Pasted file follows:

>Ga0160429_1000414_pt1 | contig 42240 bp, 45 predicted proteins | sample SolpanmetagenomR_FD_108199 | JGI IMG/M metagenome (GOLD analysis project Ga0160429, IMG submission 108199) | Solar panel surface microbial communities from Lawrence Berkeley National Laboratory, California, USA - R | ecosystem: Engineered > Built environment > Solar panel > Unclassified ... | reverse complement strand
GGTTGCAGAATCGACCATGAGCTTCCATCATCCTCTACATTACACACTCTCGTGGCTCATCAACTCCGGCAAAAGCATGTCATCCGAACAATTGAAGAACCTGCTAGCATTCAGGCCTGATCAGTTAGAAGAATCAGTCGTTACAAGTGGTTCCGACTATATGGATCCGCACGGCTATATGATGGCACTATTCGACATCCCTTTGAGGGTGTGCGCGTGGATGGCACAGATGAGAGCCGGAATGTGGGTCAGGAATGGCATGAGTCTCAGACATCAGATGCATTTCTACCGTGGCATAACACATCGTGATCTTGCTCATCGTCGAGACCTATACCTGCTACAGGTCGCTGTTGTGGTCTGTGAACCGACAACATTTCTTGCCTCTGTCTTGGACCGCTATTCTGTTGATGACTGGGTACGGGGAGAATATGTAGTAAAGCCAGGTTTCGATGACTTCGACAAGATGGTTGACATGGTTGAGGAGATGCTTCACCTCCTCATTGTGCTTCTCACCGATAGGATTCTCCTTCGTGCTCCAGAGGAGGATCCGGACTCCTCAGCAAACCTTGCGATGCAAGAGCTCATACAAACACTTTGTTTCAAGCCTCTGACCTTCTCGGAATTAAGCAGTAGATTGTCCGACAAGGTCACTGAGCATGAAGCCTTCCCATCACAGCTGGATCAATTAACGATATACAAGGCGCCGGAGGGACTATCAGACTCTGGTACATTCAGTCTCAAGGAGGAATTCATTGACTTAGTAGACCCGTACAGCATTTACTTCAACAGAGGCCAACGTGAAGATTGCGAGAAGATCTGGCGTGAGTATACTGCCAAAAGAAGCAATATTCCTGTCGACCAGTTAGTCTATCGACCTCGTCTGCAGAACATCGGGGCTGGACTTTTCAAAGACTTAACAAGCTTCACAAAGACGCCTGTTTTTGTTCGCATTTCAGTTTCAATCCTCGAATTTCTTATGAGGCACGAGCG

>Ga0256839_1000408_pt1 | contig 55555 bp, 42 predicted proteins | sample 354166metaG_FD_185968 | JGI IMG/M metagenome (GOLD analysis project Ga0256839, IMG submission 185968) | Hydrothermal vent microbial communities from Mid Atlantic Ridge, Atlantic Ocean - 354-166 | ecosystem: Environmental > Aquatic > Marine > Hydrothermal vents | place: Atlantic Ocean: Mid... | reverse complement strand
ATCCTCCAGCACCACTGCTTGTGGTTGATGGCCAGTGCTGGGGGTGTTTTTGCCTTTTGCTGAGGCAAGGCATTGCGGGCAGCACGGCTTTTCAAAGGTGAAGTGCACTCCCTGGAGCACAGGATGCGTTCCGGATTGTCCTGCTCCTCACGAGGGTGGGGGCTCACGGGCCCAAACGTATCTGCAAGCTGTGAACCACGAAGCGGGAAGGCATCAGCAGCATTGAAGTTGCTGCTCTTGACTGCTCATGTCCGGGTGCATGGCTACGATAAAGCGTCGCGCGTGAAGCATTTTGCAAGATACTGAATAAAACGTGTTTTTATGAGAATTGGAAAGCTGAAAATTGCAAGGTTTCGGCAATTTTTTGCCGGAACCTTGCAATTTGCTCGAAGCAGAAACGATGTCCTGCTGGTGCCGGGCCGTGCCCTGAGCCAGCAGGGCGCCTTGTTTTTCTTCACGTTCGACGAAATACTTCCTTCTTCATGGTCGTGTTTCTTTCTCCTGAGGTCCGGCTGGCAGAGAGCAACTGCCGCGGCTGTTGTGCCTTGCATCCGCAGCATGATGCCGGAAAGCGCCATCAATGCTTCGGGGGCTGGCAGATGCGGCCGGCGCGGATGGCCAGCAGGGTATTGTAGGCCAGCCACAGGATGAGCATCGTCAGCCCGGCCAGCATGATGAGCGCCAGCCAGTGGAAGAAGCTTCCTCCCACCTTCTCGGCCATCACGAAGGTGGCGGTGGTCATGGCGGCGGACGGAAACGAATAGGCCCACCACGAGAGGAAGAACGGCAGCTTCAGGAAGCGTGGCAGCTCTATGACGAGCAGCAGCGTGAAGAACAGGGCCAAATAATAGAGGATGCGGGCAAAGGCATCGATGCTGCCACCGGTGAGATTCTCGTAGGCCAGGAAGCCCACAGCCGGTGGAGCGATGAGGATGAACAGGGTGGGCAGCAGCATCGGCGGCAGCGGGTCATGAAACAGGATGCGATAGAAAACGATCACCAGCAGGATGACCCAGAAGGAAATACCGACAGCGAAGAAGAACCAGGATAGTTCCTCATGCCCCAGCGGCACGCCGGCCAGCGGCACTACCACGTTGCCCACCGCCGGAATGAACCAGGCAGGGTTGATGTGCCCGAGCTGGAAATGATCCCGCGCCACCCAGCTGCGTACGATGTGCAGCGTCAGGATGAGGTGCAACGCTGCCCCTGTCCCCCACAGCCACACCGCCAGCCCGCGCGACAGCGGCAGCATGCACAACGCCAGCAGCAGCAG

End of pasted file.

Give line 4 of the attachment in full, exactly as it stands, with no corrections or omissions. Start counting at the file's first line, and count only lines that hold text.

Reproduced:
ATCCTCCAGCACCACTGCTTGTGGTTGATGGCCAGTGCTGGGGGTGTTTTTGCCTTTTGCTGAGGCAAGGCATTGCGGGCAGCACGGCTTTTCAAAGGTGAAGTGCACTCCCTGGAGCACAGGATGCGTTCCGGATTGTCCTGCTCCTCACGAGGGTGGGGGCTCACGGGCCCAAACGTATCTGCAAGCTGTGAACCACGAAGCGGGAAGGCATCAGCAGCATTGAAGTTGCTGCTCTTGACTGCTCATGTCCGGGTGCATGGCTACGATAAAGCGTCGCGCGTGAAGCATTTTGCAAGATACTGAATAAAACGTGTTTTTATGAGAATTGGAAAGCTGAAAATTGCAAGGTTTCGGCAATTTTTTGCCGGAACCTTGCAATTTGCTCGAAGCAGAAACGATGTCCTGCTGGTGCCGGGCCGTGCCCTGAGCCAGCAGGGCGCCTTGTTTTTCTTCACGTTCGACGAAATACTTCCTTCTTCATGGTCGTGTTTCTTTCTCCTGAGGTCCGGCTGGCAGAGAGCAACTGCCGCGGCTGTTGTGCCTTGCATCCGCAGCATGATGCCGGAAAGCGCCATCAATGCTTCGGGGGCTGGCAGATGCGGCCGGCGCGGATGGCCAGCAGGGTATTGTAGGCCAGCCACAGGATGAGCATCGTCAGCCCGGCCAGCATGATGAGCGCCAGCCAGTGGAAGAAGCTTCCTCCCACCTTCTCGGCCATCACGAAGGTGGCGGTGGTCATGGCGGCGGACGGAAACGAATAGGCCCACCACGAGAGGAAGAACGGCAGCTTCAGGAAGCGTGGCAGCTCTATGACGAGCAGCAGCGTGAAGAACAGGGCCAAATAATAGAGGATGCGGGCAAAGGCATCGATGCTGCCACCGGTGAGATTCTCGTAGGCCAGGAAGCCCACAGCCGGTGGAGCGATGAGGATGAACAGGGTGGGCAGCAGCATCGGCGGCAGCGGGTCATGAAACAGGATGCGATAGAAAACGATCACCAGCAGGATGACCCAGAAGGAAATACCGACAGCGAAGAAGAACCAGGATAGTTCCTCATGCCCCAGCGGCACGCCGGCCAGCGGCACTACCACGTTGCCCACCGCCGGAATGAACCAGGCAGGGTTGATGTGCCCGAGCTGGAAATGATCCCGCGCCACCCAGCTGCGTACGATGTGCAGCGTCAGGATGAGGTGCAACGCTGCCCCTGTCCCCCACAGCCACACCGCCAGCCCGCGCGACAGCGGCAGCATGCACAACGCCAGCAGCAGCAG